Professor Hannes H. Gissurarson, a member of the RNH Academic Council, gives a paper on the Icelandic bank collapse and lessons which European nations may draw from it, at a conference organised by the Lithuanian Free Market Institute, in Vilnius, the capital of Lithuania, 12 September 2013. In his paper, Gissurarson will discuss the characteristics of the Icelandic bank collapse and its specific causes, in addition to the main causes of the international financial crisis. These specific causes include two systemic risks in the Icelandic banking sector; one because of cross-ownership and the inflated value of collateral; and another one because of the asymmetry of the field of operations and field of institutional support. He will present his theories and investigations on why the American Federal Reserve System did not support the Icelandic Central Bank, at the same time as it made generous currency swap agreements with almost all other Western central banks outside the eurozone, and why the British Labour government closed the two Icelandic banks in England, on the very same day as it bailed out all other banks in England, and why the Labour government also used an anti-terrorism law against Icelandic companies and institutions, with the consequence that a total collapse of the financial sector became inevitable.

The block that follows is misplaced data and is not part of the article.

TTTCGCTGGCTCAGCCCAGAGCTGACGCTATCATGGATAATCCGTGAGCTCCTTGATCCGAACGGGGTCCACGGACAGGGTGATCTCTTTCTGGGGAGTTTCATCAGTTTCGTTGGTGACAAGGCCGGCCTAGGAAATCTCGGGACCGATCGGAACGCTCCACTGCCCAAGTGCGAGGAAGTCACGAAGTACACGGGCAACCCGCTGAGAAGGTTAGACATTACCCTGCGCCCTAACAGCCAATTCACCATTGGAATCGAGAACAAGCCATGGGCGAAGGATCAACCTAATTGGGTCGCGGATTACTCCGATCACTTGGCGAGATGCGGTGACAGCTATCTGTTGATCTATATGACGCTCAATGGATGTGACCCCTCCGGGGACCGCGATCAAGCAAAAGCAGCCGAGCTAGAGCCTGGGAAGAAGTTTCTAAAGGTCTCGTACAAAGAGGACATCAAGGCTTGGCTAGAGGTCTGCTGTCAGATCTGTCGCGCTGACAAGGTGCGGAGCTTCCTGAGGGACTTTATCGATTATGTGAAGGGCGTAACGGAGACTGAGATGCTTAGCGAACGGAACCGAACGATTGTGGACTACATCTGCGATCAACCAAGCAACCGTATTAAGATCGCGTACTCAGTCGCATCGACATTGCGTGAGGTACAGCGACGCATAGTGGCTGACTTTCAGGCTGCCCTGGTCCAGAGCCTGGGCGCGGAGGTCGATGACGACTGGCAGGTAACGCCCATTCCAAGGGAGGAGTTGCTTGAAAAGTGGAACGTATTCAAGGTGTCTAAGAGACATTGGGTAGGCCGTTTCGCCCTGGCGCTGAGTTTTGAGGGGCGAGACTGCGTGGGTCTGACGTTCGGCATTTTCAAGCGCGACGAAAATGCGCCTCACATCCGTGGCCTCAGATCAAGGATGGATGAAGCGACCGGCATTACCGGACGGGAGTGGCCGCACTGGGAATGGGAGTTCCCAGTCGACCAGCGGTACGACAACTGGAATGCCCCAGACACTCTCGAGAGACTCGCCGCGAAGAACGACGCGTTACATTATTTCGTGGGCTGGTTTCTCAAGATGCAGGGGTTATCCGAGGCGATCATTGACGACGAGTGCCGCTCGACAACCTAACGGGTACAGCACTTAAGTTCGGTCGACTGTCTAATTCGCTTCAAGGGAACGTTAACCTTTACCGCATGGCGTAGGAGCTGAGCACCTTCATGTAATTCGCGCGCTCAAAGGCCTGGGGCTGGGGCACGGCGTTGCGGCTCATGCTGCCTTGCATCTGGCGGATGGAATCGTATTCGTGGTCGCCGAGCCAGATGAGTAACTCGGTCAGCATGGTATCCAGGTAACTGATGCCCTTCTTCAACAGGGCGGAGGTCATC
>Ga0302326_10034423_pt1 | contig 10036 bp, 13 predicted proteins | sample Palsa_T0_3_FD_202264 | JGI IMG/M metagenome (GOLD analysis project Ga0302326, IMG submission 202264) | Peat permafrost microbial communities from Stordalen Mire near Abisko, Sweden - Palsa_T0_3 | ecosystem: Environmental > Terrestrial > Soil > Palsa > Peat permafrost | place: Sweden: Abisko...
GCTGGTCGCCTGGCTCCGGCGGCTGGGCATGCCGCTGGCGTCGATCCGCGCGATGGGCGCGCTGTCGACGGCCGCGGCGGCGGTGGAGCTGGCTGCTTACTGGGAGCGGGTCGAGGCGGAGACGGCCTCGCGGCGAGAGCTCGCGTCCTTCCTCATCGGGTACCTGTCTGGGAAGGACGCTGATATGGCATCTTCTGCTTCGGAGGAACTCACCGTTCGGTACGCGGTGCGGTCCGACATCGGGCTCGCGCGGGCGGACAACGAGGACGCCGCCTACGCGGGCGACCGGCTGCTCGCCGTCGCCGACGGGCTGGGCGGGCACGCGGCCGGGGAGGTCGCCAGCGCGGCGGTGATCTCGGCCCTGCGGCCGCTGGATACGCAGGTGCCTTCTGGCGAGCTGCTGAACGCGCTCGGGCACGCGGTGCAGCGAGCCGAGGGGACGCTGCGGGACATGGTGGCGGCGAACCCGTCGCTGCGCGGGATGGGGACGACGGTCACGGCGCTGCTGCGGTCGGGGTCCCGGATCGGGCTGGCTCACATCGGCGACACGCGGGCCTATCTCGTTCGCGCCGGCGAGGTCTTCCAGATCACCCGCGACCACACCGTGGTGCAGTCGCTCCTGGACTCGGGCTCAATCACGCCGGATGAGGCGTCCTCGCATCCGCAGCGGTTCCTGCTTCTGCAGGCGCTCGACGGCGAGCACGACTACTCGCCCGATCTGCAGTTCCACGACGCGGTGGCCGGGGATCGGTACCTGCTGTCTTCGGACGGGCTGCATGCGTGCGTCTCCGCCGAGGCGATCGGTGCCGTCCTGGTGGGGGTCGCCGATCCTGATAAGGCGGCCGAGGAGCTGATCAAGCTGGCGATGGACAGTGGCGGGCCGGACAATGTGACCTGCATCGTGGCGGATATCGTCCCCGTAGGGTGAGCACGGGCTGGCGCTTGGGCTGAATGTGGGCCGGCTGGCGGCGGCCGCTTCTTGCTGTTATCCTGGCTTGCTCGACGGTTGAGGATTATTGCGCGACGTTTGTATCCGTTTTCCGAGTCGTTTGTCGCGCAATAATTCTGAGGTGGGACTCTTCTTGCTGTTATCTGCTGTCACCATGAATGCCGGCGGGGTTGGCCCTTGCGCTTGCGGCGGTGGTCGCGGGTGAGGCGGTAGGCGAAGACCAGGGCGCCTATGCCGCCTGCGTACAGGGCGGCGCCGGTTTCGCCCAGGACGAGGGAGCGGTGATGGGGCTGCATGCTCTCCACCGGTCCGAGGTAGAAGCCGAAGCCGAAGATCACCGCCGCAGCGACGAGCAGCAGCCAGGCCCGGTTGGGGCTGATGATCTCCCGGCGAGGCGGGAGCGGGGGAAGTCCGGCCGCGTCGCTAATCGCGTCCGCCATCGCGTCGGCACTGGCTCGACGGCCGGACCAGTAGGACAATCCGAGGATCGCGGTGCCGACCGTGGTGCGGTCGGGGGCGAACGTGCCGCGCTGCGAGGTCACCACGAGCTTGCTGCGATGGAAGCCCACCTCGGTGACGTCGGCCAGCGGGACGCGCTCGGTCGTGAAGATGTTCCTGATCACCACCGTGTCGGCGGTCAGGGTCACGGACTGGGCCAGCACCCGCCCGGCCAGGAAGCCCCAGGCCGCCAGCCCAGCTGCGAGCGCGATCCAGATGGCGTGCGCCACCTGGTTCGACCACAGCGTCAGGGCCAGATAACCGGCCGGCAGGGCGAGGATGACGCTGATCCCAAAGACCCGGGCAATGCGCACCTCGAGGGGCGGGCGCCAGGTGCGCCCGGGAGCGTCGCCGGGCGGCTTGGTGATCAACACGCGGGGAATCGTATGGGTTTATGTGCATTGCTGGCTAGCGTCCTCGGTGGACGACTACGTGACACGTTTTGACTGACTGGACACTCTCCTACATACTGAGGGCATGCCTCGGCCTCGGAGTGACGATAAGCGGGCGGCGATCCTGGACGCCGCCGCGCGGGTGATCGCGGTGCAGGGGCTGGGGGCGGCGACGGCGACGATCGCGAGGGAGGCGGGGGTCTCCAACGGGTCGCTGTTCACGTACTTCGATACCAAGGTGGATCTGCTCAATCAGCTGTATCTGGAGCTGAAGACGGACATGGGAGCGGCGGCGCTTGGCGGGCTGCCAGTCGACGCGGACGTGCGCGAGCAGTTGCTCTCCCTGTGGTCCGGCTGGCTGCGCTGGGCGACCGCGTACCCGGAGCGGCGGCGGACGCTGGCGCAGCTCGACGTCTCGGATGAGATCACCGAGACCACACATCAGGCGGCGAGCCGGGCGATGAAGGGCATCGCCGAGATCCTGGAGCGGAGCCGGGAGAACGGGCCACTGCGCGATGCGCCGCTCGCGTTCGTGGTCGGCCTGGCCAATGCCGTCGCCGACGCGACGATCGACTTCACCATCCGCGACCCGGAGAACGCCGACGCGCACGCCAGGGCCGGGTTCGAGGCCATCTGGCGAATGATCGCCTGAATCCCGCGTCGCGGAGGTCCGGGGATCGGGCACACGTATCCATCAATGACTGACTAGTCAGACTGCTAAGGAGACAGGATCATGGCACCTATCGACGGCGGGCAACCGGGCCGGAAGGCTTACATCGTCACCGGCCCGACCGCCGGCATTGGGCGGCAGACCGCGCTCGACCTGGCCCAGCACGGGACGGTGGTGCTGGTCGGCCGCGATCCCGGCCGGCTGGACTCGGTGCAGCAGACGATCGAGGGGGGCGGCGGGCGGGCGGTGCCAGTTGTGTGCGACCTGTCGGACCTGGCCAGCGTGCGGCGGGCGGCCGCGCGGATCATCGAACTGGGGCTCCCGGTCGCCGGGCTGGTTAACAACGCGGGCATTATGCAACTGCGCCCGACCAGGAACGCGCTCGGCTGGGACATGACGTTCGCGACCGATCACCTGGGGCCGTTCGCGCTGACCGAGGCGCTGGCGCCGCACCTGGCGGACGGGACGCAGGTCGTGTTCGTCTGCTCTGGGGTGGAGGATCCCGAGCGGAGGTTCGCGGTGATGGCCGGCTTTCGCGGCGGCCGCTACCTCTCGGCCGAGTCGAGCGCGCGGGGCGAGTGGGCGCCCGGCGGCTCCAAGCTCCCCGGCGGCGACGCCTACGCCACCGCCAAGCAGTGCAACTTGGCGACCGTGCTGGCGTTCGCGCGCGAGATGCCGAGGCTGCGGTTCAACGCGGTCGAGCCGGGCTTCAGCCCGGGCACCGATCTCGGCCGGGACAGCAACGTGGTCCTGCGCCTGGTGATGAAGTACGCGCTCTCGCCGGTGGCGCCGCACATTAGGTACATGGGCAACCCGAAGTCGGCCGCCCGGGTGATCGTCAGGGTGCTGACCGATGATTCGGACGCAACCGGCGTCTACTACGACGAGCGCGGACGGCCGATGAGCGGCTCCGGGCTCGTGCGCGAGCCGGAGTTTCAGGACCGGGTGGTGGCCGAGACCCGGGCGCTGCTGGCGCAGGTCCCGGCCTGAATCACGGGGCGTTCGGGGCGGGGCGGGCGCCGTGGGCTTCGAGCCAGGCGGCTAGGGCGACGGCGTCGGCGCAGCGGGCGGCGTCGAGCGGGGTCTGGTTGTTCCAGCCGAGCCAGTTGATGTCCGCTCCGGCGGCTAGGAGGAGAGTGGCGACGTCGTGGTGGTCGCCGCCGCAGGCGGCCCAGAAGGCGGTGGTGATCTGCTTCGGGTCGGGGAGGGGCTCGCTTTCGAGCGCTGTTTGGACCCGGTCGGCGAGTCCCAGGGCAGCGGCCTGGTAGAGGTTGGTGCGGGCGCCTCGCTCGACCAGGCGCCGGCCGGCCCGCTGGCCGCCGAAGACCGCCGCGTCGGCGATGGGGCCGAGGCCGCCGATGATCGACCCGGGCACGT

This event is a part of the joint RNH-AECR project on “Europe, Iceland and the Future of Capitalism”. After the conference, Professor Gissurarson will participate in a seminar in Vilnius 13 September 2013 on free-market think tanks and their future agenda. In the evening of 13 September, Professor Gissurarson will give a talk at a meeting of young Lithuanian liberals (in the classical or European sense) in Vilnius. In his talk, “Three Liberal Thinkers: Hayek, Popper and Friedman”, he will discuss the personalities, ideas and arguments of these three major thinkers all of whom he knew quite well, through his studies at Oxford University in 1981–5, his participation in the Mont Pelerin Society meetings since 1980 and his Visiting Scholarship at the Hoover Institution at Stanford University in the 1980s and 1990s.